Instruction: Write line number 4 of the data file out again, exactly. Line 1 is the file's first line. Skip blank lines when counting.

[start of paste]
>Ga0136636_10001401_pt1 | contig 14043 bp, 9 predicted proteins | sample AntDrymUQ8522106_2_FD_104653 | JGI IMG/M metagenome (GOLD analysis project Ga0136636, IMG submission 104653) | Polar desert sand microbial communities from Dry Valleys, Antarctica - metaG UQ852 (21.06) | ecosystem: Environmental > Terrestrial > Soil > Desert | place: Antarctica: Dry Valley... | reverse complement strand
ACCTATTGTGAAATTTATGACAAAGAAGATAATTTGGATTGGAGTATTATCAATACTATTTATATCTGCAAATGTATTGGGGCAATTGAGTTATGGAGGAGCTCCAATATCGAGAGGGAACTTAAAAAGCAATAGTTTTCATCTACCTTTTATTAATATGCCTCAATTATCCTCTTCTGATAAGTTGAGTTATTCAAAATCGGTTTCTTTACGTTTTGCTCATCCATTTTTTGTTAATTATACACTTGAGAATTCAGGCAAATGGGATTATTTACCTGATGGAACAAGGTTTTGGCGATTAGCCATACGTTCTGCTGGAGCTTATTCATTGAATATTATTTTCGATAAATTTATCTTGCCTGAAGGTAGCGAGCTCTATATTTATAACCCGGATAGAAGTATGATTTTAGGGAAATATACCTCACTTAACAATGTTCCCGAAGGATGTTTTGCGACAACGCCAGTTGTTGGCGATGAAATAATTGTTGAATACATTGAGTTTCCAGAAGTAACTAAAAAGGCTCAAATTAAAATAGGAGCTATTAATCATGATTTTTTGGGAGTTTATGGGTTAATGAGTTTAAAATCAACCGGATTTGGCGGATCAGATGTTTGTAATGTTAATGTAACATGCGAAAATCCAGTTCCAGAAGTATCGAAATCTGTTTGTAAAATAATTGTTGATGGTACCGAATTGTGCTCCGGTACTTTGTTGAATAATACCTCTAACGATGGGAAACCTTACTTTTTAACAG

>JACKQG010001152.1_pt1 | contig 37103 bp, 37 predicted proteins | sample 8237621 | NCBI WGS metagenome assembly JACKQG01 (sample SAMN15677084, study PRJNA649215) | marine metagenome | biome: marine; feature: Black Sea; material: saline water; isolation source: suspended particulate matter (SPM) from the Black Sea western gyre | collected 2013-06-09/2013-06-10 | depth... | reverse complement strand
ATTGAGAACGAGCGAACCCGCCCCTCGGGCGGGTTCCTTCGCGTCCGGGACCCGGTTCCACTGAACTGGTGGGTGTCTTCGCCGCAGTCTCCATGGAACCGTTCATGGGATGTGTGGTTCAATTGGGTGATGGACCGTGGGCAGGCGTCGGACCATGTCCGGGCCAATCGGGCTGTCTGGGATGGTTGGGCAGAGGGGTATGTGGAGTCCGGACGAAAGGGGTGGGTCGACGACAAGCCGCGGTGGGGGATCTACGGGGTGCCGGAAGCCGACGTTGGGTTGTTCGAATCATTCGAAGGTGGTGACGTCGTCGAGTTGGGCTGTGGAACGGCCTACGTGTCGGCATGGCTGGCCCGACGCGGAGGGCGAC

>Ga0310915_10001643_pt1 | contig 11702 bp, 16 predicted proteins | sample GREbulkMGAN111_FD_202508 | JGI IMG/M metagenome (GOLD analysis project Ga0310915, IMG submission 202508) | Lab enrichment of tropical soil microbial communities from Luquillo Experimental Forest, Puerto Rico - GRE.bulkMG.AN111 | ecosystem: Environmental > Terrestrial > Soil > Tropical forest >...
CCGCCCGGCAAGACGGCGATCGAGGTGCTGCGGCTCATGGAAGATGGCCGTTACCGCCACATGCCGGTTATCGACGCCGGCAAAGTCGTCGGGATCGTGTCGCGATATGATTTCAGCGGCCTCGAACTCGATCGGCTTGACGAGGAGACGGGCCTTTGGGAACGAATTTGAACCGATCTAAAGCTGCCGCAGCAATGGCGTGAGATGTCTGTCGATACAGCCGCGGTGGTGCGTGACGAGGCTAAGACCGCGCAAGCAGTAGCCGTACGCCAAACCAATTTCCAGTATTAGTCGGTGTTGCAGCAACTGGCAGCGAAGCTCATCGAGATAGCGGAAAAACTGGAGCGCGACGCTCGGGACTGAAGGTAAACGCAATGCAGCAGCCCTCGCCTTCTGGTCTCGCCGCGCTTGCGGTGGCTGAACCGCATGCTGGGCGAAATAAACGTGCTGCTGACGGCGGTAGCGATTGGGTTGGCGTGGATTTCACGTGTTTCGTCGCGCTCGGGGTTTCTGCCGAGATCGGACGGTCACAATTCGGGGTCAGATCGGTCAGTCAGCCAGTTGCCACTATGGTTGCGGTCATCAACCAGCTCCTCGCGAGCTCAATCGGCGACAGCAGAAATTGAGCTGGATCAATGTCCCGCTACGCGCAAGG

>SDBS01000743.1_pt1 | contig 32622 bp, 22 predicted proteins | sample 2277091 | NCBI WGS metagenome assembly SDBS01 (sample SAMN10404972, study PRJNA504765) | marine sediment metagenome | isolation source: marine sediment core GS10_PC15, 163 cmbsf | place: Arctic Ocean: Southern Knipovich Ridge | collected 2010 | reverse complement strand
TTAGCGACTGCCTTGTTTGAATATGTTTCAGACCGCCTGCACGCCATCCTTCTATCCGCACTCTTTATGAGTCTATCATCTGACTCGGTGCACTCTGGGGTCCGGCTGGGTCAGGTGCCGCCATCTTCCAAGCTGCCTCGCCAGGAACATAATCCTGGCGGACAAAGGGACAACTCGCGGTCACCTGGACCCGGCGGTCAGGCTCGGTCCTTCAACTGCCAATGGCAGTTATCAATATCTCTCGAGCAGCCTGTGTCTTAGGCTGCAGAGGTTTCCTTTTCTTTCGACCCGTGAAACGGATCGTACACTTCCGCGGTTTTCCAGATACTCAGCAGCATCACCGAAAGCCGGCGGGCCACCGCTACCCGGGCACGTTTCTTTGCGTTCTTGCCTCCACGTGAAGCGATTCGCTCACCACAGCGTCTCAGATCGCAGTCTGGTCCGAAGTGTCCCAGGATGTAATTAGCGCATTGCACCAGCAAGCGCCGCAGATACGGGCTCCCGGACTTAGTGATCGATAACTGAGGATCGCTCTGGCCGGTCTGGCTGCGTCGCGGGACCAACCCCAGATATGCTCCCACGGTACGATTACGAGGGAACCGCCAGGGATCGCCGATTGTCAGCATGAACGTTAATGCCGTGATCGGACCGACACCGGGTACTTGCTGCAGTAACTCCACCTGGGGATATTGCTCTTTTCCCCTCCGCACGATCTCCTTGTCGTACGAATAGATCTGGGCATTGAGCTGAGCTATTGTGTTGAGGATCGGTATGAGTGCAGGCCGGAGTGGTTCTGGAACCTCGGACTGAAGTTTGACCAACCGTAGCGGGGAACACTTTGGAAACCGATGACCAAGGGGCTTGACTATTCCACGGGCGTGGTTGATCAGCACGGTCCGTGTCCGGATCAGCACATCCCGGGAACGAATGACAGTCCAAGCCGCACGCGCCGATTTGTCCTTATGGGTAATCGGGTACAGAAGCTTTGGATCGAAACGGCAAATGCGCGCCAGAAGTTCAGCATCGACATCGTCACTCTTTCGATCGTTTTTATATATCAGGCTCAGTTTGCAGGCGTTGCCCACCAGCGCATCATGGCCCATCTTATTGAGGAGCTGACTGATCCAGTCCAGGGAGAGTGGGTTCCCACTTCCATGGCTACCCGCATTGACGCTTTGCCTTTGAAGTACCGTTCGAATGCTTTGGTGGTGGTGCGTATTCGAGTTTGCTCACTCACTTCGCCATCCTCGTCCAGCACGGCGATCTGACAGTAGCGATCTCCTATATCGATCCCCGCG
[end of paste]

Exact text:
ATTGAGAACGAGCGAACCCGCCCCTCGGGCGGGTTCCTTCGCGTCCGGGACCCGGTTCCACTGAACTGGTGGGTGTCTTCGCCGCAGTCTCCATGGAACCGTTCATGGGATGTGTGGTTCAATTGGGTGATGGACCGTGGGCAGGCGTCGGACCATGTCCGGGCCAATCGGGCTGTCTGGGATGGTTGGGCAGAGGGGTATGTGGAGTCCGGACGAAAGGGGTGGGTCGACGACAAGCCGCGGTGGGGGATCTACGGGGTGCCGGAAGCCGACGTTGGGTTGTTCGAATCATTCGAAGGTGGTGACGTCGTCGAGTTGGGCTGTGGAACGGCCTACGTGTCGGCATGGCTGGCCCGACGCGGAGGGCGAC